The “Honeymoon” and how it started
The term “Honeymoon” was used to describe the sweet month following the wedding day, which denotes how the bride and groom traditionally spent their time.
In the late 1800’s this often involved travelling away or taking bridal tours, which involved visiting relatives. Although this developed into the happy couple spending their time travelling together, exploring other places.
“Meala” is translated as honey in Irish and “mi na meala” is Irish for honeymoon or the month of honey.
The fermented ale or wine called ‘mead’ which was made with honey for medicinal purposes created by Irish monks used to be given to the bride and groom at their wedding feast to help maintain their well-being. They were given this drink in large mugs and were instructed to share the drink together until the next full moon which was generally a month. Hence the term “honeymoon”, the couple usually returned after then.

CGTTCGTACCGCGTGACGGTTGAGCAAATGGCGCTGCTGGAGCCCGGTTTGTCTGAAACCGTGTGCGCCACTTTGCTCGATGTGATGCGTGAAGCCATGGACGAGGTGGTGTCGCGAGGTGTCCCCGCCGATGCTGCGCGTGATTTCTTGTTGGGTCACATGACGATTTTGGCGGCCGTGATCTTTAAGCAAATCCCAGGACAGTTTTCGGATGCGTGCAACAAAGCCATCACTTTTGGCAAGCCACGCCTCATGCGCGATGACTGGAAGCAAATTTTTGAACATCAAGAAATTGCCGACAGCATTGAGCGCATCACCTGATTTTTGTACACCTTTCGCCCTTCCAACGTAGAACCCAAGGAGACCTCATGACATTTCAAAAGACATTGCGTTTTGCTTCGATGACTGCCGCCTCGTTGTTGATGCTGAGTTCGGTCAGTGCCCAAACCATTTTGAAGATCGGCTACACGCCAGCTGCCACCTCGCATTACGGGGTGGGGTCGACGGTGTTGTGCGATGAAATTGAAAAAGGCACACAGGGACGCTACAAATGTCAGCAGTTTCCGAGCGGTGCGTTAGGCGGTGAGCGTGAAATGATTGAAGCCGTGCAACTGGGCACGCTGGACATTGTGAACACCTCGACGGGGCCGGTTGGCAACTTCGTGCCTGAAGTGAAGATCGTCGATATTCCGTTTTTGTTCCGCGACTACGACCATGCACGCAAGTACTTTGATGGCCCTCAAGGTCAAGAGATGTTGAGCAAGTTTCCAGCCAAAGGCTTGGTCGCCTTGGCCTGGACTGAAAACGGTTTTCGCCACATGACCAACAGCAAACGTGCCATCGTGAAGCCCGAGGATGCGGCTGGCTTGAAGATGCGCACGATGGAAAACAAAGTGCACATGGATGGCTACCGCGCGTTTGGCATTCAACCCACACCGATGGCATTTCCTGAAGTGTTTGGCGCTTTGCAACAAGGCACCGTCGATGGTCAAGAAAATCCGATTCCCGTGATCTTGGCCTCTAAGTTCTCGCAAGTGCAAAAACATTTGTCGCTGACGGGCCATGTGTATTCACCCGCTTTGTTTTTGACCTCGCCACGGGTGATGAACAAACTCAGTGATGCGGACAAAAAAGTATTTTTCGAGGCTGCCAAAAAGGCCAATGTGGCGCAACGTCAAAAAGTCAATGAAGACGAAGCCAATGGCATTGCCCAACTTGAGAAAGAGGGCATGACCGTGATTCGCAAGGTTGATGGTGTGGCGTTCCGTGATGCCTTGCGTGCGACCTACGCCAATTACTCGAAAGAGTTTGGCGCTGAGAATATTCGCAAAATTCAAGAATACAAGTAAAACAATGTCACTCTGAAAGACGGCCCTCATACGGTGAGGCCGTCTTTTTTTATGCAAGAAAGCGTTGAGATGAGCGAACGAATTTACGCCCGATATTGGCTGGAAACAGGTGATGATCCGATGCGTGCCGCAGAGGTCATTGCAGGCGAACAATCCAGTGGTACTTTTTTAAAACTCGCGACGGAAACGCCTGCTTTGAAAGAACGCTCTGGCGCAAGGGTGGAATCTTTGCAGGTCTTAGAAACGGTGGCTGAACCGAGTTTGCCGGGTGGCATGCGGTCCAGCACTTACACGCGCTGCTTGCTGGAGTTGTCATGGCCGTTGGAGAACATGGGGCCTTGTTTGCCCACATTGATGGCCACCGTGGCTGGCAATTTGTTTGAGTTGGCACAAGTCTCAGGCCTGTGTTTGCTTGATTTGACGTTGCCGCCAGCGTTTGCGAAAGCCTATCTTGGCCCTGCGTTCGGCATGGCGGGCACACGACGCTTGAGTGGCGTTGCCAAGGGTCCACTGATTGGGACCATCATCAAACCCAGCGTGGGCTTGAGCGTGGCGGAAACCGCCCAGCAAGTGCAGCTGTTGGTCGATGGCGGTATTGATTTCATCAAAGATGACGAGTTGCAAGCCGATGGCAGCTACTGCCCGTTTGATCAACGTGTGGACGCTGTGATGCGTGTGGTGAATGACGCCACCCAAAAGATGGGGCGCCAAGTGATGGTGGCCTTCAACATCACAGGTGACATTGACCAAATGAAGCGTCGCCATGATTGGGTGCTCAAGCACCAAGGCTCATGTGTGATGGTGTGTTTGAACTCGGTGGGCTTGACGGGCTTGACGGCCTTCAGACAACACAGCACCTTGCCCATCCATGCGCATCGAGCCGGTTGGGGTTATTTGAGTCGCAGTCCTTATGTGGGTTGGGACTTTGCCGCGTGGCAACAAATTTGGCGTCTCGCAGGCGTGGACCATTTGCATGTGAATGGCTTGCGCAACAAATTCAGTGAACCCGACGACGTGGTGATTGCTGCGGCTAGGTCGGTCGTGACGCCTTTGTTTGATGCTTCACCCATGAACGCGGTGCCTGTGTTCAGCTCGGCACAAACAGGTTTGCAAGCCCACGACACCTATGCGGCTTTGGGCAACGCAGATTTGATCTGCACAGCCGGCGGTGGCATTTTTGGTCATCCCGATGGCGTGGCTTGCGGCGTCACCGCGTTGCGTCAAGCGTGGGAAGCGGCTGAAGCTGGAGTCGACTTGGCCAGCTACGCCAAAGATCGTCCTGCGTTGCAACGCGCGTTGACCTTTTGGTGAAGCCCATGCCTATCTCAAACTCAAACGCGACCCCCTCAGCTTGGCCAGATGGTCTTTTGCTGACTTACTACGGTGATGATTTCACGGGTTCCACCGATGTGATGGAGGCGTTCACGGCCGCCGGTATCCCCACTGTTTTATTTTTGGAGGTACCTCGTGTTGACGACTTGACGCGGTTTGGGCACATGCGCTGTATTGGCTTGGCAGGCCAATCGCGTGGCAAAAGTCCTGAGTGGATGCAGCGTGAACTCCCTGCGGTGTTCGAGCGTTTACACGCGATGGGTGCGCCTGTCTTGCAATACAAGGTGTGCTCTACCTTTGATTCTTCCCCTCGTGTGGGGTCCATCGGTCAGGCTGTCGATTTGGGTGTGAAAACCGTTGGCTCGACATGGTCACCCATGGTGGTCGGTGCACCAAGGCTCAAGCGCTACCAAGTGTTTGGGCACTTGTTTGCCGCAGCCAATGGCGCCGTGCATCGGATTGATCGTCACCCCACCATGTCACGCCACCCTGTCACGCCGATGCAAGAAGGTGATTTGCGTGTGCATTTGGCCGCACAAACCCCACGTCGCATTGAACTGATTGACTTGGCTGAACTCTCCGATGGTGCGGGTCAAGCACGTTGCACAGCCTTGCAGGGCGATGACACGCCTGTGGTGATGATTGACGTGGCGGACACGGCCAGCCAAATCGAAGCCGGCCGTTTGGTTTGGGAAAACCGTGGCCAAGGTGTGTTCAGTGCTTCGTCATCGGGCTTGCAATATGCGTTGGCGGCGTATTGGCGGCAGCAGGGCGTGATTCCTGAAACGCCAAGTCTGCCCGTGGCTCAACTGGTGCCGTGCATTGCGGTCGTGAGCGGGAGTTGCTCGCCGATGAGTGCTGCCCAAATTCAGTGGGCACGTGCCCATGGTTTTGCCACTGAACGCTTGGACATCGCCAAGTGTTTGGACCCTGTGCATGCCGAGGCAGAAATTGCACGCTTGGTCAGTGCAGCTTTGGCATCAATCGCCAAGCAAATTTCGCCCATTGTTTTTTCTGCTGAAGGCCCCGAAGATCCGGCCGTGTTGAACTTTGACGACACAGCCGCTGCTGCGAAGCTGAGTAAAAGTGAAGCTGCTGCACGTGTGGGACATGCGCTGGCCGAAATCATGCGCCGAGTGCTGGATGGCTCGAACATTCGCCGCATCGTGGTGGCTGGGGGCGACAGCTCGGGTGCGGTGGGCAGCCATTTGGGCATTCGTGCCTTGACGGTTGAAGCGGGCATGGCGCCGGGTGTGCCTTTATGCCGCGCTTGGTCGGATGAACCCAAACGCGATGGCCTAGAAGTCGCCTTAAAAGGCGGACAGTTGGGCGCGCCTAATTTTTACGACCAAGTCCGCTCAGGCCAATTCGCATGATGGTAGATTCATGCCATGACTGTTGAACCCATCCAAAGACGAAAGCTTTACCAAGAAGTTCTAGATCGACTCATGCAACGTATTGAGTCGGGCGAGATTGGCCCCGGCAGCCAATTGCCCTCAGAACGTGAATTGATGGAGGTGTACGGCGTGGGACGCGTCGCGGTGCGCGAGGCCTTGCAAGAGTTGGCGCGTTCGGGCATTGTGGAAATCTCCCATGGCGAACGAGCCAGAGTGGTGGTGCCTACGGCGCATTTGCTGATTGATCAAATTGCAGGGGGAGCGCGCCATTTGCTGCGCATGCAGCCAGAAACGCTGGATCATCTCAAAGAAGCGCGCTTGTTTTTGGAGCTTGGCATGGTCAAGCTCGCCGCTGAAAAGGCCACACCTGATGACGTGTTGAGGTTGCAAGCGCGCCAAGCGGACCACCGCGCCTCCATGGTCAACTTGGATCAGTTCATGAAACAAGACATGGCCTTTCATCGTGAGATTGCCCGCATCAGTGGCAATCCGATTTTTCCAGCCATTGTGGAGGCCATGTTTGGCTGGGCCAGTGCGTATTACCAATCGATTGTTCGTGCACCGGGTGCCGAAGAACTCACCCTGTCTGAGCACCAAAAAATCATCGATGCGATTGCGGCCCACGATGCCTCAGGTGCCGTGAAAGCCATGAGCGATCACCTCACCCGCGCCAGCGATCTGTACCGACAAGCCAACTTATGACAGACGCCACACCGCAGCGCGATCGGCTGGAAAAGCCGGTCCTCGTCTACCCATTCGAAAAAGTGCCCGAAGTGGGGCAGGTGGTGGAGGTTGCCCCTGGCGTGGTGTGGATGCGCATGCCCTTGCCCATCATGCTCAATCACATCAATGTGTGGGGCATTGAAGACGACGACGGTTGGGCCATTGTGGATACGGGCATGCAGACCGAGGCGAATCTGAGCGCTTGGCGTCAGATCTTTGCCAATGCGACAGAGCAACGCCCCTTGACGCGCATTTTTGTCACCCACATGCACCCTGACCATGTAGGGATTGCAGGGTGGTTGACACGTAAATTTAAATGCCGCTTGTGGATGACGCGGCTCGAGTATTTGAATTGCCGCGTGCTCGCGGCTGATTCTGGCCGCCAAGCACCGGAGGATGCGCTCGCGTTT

‘Mead’ was also thought to aid fertility and help to get them in the mood for love
This method was thought to give the wedding couple a good start to their marriage.
In recent times, however the amount of time a newlywed couple spend on their honeymoon has changed significantly, this could be due to work, financial or family commitments.
This is more of a reason to spoil yourself on your wedding day!
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